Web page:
by Tim Yeager, Director of Product Management, HealthySteps National Office
“Someday this is all gonna end,” I felt sad saying it. Even the tone was downtrodden and out of context. It was the end of another long, tough day. My wife and I were discussing the energy and mental rigor required to make it from one encounter with our bed to the next. And that’s just it… parenting through the pandemic has been the silver lining—difficult but unique and very special. By now you’d think we’d be anxious for it to end, and maybe we were when we were only 4 or 5 weeks in, before we’d acclimated to life in this new environment. Now though, the thought of going back to something resembling normal seems hard to imagine, and surprisingly deflating.
We are a family with two working parents. We’ve relied on child care and school to perform at our best during the working day. So, like most families, the virus upended our lives in epic fashion. Everything changed in an instant on March 12th when the Maryland school superintendent announced that schools were to be closed from March 16 through March 27. It didn’t take long for us to realize that a 2-week shutdown was just the beginning. By the end of the month, most of our neighbors agreed that there was little chance schools would reopen before summer. How would that work? Would we survive? What should our focus be? Should we write notes to ourselves describing what we love about our family before quarantine ruined it?
Here we are in June, many months removed from those frightful moments in time. We look back with clear vision and see the path traveled with fondness. Why is that? Having children wasn’t the recipe for disaster we might have imagined. Honestly, I think it would have been more difficult without the structure the children require. Working, teaching, and parenting through the craziest time in recent history has been an incredible challenge. It’s also been an unexpected gift. But how could that be? Hour-long work calls strung between episodes of distance learning for our 3rd grader and leading our 4-year-old preschooler from one productive activity to the next. It sounds chaotic and
often is, but still, there’s been something special about it.
Life since the middle of March feels like it’s been spent in a parallel universe where COVID seems to have not only thrown fear into all of us, but also found a way to make the earth spin round every 12 hours, instead of 24. It’s been fast, chaotic, and special. Hidden within the generalizations are all these wonderful moments that are hard to describe. It’s been a time to truly experience the people our children have become. Not since they were babies have we had the opportunity to spend so many consecutive days together. All that time has uncovered some amazing gems. We’ve seen cyclical behavior patterns that occur over the course of weeks, an experience that would have been missed without a forced lockdown. We knew math had changed with the Common Core, but now we know just how much! And teachers… our appreciation has only grown. Having spent so many days trying to keep the learning afloat and the motivation alive for our two girls, it’s hard to imagine how they do it with 25 in a classroom. So many kid-isms heard, so many mannerisms experienced, so many hours, minutes, and seconds we would have never had together.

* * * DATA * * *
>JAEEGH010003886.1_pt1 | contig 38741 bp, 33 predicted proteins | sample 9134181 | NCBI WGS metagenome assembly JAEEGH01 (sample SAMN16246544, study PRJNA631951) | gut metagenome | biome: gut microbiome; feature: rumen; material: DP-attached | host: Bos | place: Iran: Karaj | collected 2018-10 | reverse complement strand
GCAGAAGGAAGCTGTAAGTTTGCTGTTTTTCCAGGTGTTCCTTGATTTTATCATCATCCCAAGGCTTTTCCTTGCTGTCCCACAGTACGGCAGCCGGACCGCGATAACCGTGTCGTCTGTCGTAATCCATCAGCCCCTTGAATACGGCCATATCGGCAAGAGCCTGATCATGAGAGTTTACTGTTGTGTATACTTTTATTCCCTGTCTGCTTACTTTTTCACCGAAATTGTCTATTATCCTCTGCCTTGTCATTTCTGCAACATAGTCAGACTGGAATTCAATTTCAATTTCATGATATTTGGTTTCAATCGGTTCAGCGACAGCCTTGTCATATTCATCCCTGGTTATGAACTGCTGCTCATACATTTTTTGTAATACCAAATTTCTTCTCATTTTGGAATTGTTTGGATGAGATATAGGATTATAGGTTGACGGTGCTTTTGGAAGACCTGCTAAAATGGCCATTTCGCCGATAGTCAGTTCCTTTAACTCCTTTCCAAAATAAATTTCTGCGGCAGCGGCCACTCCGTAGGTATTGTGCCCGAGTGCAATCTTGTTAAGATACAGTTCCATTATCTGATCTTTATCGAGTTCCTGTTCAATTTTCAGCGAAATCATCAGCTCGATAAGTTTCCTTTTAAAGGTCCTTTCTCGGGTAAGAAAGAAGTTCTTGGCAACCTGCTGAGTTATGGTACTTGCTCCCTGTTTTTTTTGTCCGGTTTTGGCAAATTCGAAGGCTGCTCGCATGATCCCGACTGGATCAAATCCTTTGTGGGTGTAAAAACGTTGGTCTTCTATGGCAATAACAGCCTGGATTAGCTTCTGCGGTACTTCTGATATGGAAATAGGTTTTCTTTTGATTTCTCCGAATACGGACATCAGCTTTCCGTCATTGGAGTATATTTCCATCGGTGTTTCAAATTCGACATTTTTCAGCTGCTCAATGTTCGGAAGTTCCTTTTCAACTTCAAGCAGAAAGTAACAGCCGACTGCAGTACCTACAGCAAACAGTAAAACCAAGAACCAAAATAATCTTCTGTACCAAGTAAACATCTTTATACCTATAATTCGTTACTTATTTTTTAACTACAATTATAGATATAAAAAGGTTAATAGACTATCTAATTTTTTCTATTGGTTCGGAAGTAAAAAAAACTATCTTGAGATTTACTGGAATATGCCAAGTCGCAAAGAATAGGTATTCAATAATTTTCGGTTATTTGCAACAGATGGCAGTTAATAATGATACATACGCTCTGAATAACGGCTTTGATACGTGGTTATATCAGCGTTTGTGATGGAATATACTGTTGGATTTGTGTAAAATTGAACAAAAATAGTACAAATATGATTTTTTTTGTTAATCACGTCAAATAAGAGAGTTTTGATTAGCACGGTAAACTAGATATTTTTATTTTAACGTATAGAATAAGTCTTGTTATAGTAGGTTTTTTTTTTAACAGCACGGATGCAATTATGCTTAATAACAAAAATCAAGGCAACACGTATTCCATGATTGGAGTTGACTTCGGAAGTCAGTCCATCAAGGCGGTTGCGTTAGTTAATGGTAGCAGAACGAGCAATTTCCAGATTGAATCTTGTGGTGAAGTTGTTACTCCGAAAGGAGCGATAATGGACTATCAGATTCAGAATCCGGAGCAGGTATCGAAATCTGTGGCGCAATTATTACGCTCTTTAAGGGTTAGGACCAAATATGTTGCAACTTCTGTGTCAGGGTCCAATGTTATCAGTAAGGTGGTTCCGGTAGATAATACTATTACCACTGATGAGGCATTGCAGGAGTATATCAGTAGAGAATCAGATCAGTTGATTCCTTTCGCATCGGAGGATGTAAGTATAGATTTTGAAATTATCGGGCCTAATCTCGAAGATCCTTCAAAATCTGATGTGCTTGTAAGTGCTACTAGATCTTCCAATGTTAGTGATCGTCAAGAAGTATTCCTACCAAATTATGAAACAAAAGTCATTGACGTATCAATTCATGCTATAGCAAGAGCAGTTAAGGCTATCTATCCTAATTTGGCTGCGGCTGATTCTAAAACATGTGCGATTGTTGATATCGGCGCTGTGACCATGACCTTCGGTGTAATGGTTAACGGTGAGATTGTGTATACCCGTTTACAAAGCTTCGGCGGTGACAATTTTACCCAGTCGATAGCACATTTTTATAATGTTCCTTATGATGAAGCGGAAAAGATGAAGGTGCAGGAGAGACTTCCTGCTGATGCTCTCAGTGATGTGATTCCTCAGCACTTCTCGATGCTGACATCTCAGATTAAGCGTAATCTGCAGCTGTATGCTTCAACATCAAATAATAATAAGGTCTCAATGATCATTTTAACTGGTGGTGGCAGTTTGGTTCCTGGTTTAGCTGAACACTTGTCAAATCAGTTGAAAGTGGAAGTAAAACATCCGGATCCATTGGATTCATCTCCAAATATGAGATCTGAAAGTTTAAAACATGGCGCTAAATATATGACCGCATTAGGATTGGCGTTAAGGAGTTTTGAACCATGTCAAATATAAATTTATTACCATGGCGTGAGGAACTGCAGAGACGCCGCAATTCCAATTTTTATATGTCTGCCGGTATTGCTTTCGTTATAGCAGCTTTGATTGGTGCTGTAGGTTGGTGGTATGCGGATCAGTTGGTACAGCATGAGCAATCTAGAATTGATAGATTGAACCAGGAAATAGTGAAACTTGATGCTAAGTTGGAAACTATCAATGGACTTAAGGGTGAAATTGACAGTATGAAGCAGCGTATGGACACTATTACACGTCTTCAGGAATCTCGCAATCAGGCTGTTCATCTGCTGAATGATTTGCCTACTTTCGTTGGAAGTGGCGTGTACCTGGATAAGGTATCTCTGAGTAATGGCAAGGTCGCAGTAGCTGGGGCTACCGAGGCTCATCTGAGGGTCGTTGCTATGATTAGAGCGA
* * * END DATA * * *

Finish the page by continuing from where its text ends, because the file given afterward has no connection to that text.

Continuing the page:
The average maternity leave in the US is 12 weeks. As of this writing, we are working on our 13th week together. By the time school ends on Tuesday June 23rd, we will have spent 70 weekdays doing the work/school juggle. Is that even possible?
How have we done it? Lots of ways. We’ve created schedules that matched independent tasks with meetings and supervised tasks with openings in our work schedules. It didn’t always work. We carved out time for recess, convinced that burning off energy would help improve focus. Sometimes it did. We kept in touch with the children’s emotions, we practiced more mindfulness, we had video calls with friends. We did lots of stuff. Some worked. Some didn’t. The only thing I can say with certainty is that we’ve been far from perfect. We’ve made mistakes, had bad days, gone to bed knowing we could have done better. Our 9-year old loves mindfulness and calls it, “getting into her mindful body.” It’s amazingly cute, right up until you’re frustrated with her behavior and she reminds you that, “It’s time to get in your mindful body, Daddy,” and you know she’s right! We’ve survived, like lots of other parents, by becoming masters of trial and error. It’s the millions of tiny things where we’ve done, “the best we could,” that have made it work and will ultimately leave us cherishing the memories with our children.
If you’re a parent and haven’t enjoyed the whole ride, that’s ok. Just remember that you may never have a time like this again. Children do grow fast. Our window of time with them is short. Take it easy on yourself and do the best you can. Try to enjoy as many of the moments as possible, because, “Someday this is all gonna end,” and we’ll be looking back wishing we could have all that time together again.